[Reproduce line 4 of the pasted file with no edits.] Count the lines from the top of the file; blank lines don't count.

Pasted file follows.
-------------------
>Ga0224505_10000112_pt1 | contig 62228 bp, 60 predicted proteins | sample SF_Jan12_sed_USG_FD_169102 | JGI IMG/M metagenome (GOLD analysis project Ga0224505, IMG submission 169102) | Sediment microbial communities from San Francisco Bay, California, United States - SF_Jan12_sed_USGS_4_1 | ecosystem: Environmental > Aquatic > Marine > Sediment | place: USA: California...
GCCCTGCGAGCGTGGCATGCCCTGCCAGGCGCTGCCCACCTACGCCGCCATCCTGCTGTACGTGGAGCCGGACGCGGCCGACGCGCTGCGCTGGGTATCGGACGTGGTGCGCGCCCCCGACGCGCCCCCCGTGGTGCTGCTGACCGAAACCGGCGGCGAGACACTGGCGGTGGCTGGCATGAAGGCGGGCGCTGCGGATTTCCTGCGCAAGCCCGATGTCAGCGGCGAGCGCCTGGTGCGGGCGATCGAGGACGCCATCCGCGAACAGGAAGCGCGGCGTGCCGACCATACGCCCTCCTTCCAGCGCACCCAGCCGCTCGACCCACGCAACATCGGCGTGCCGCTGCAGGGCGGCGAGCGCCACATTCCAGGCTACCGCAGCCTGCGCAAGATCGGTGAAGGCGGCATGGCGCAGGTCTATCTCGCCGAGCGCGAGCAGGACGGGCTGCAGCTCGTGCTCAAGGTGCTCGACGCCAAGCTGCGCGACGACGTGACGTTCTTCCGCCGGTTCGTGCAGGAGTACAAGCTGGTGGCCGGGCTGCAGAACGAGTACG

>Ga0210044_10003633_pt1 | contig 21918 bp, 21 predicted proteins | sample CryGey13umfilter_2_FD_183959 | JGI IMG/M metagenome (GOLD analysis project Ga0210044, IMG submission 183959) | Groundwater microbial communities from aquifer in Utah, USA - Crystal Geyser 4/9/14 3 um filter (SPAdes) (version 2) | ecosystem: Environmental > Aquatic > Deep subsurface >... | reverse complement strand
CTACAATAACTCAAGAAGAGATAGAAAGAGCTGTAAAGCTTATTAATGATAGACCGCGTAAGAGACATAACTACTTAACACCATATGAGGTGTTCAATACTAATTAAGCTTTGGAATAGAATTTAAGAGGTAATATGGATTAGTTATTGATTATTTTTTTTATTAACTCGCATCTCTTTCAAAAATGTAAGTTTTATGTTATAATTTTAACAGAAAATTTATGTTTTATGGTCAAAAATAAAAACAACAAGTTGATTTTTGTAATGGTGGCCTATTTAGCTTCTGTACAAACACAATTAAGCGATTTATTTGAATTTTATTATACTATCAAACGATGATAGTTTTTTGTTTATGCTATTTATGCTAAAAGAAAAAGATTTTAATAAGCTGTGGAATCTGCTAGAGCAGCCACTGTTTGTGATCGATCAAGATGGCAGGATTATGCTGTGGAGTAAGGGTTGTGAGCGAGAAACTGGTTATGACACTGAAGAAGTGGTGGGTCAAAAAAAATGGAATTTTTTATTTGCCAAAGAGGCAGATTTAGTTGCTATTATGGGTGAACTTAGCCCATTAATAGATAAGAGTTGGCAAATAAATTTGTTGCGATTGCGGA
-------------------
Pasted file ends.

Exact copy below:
CTACAATAACTCAAGAAGAGATAGAAAGAGCTGTAAAGCTTATTAATGATAGACCGCGTAAGAGACATAACTACTTAACACCATATGAGGTGTTCAATACTAATTAAGCTTTGGAATAGAATTTAAGAGGTAATATGGATTAGTTATTGATTATTTTTTTTATTAACTCGCATCTCTTTCAAAAATGTAAGTTTTATGTTATAATTTTAACAGAAAATTTATGTTTTATGGTCAAAAATAAAAACAACAAGTTGATTTTTGTAATGGTGGCCTATTTAGCTTCTGTACAAACACAATTAAGCGATTTATTTGAATTTTATTATACTATCAAACGATGATAGTTTTTTGTTTATGCTATTTATGCTAAAAGAAAAAGATTTTAATAAGCTGTGGAATCTGCTAGAGCAGCCACTGTTTGTGATCGATCAAGATGGCAGGATTATGCTGTGGAGTAAGGGTTGTGAGCGAGAAACTGGTTATGACACTGAAGAAGTGGTGGGTCAAAAAAAATGGAATTTTTTATTTGCCAAAGAGGCAGATTTAGTTGCTATTATGGGTGAACTTAGCCCATTAATAGATAAGAGTTGGCAAATAAATTTGTTGCGATTGCGGA